As if one colossal courtyard was not enough, beyond a dividing wall is another one, not quite so large, but made more imposing by having the impressive entrance to the buildings at the end which has been called the Palais des Etudes since 1816. 

The origins of the Academy date back to a time when Marguerite de Valois (Margot), the sister of Henry III, instigated the monastery of the Petits-Augustins ( hence the old street name) in 1617.  The Augustin monks were at first given the nickname déchaussée after their manner of going barefoot but the name changed to Petit -Augustin when they were granted an audience with the King at Versailles; the King had haughtily asked "who are these little monks?" and inadvertently gave them their name. 
The ancient chapel of the
Petits-Augustins with the portico of the Castle of Anet (1550) grafted on.

 
Five years after installing the Petits-Augustins in their new home, in an amazing volte-face, Margot tired of the monastery and the monks, and looked for an excuse to expel them: her excuse was so feeble that it was almost laughable - she said that she disliked their chanting and they should sing instead - and the Petits-Augustins were forced to find a new home.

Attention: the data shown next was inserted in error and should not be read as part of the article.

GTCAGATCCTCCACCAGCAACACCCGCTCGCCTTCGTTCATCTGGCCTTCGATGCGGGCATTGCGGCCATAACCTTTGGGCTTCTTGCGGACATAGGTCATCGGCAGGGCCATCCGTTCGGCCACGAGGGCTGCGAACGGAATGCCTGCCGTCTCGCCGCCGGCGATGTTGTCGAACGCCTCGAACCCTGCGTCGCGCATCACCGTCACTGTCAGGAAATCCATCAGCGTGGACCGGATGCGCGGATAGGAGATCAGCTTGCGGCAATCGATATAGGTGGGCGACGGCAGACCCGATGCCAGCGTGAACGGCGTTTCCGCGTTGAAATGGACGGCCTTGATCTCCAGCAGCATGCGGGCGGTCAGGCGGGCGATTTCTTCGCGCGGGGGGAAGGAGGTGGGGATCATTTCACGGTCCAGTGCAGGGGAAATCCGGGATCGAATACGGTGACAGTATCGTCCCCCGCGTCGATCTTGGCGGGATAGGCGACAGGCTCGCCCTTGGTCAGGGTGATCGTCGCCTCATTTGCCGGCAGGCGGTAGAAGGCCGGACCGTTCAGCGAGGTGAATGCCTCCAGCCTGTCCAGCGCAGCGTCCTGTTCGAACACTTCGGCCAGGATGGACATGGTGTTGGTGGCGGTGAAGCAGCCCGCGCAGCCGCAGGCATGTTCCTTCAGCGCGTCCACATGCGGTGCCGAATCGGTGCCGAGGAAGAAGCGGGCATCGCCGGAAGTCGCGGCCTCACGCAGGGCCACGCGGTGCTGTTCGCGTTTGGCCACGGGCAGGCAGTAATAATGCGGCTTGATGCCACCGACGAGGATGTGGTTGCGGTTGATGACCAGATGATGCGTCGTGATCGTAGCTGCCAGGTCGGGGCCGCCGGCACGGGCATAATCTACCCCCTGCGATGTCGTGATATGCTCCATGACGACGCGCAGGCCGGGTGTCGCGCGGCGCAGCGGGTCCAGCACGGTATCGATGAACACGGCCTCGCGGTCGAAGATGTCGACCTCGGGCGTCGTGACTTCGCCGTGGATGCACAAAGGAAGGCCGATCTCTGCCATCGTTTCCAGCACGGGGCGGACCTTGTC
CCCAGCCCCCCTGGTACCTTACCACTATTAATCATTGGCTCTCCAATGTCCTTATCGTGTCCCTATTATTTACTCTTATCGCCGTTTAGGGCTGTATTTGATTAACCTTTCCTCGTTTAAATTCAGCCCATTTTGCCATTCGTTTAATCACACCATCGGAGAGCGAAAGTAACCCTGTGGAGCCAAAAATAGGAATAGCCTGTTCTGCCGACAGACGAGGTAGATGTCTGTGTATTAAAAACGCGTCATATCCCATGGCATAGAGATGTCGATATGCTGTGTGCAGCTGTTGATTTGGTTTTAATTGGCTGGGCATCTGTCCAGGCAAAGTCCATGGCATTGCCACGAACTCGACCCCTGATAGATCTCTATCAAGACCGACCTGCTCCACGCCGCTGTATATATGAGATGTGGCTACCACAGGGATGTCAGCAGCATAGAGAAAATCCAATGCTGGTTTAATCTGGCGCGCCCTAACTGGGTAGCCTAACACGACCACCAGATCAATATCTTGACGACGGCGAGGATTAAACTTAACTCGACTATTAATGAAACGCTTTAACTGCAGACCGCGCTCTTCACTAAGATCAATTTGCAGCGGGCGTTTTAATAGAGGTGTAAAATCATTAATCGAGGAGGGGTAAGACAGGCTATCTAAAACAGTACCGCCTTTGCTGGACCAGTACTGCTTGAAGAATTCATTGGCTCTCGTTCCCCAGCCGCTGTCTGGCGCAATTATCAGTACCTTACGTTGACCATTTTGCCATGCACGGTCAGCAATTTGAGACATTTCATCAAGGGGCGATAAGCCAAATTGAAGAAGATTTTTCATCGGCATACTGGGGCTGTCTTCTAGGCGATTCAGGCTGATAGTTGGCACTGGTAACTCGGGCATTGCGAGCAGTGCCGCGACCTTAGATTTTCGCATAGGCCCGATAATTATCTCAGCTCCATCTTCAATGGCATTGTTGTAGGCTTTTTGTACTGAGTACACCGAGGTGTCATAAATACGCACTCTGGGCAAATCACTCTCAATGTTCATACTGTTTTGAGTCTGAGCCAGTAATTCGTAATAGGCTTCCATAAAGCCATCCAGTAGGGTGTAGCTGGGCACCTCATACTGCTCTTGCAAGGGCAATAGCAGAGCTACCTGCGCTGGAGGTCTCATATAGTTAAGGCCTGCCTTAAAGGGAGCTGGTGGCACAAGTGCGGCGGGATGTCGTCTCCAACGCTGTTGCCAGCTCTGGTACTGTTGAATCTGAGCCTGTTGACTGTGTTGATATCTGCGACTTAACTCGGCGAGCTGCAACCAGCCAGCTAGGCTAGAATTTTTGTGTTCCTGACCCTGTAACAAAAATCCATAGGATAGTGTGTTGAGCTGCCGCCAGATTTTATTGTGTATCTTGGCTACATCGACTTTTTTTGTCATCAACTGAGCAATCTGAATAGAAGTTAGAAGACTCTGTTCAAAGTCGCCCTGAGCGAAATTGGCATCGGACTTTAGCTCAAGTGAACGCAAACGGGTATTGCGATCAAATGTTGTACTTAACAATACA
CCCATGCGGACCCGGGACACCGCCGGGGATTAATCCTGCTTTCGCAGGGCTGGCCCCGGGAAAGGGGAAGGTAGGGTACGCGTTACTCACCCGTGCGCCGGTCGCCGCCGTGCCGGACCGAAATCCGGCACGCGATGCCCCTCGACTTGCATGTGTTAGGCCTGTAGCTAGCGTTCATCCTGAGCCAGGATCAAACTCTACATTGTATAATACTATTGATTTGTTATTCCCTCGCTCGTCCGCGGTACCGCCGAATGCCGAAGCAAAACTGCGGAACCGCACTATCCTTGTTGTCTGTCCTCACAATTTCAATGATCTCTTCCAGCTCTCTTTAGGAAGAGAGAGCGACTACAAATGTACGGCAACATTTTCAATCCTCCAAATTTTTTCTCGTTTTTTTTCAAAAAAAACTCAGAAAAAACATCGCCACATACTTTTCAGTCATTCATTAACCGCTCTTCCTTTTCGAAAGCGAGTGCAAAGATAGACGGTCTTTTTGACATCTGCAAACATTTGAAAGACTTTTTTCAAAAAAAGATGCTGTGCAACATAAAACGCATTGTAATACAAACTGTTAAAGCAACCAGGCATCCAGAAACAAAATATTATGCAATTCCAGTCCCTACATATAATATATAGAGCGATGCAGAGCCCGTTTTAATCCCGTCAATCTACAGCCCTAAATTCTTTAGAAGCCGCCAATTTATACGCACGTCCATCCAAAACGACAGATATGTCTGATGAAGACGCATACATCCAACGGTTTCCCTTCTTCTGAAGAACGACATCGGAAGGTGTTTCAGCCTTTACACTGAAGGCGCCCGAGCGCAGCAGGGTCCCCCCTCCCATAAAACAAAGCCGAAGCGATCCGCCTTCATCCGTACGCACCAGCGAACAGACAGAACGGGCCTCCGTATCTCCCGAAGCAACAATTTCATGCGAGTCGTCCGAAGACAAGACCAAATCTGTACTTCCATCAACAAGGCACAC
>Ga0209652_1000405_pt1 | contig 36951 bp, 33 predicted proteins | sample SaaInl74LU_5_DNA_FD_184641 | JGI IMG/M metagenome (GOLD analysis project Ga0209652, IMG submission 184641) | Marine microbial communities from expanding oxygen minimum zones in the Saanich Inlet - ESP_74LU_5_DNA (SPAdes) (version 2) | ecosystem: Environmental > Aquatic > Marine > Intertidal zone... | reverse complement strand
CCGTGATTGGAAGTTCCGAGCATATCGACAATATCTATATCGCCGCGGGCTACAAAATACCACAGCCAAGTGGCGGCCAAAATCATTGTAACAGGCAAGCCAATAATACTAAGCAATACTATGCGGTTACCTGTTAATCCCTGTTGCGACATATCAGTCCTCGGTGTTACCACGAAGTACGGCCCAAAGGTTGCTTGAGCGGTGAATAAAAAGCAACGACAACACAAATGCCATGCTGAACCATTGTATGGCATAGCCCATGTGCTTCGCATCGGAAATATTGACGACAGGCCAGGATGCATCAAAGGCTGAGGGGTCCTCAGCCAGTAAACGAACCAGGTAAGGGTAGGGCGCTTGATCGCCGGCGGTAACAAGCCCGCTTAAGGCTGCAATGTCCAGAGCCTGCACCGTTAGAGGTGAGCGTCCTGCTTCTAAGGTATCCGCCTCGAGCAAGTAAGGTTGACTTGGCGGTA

The expulsion of the Petits-Augustins was the beginning of the monastery turned into a school and in 1648 Cardinal Mazarin founded L'Académie des Beaux-Arts, encouraging talented students in painting, sculpture and architecture and other associated skills.  Louis XIV took a great interest in the academy as it provided the finest artists in the land for the decoration and embellishment of the Palae of Versailles.  The academy became independent from the government in 1863, when Napoleon III also changed the name to l'École des Beaux-Arts.



L'École des Beaux-Arts in The Terror​

When the Bastille fell in July, 1789, it was a cataclysmic
event which resounds to this day, but a few months later 
​the Assembly went even further by making all the
property of the clergy available to Nation.  It was an
incredible  assault upon the established Church and
led to far worse depravity than the storming of
the Bastille; right across Paris, there was
hardly a Church or monastery left
untouched by an undisciplined program of
vandalism, appropriation, theft and slaughter
on a grand scale.

In a belated realization that many works of art
were being destroyed the Assembly decided that
the most valuable should be stored in the convent
of the Petits-Augustins and appointed an established 
curator, Alexandre Lenoir (1761 - 1839) to oversee
the​ storage of the treasures.  

In 1793, in yet another act of spite, the Convention decreed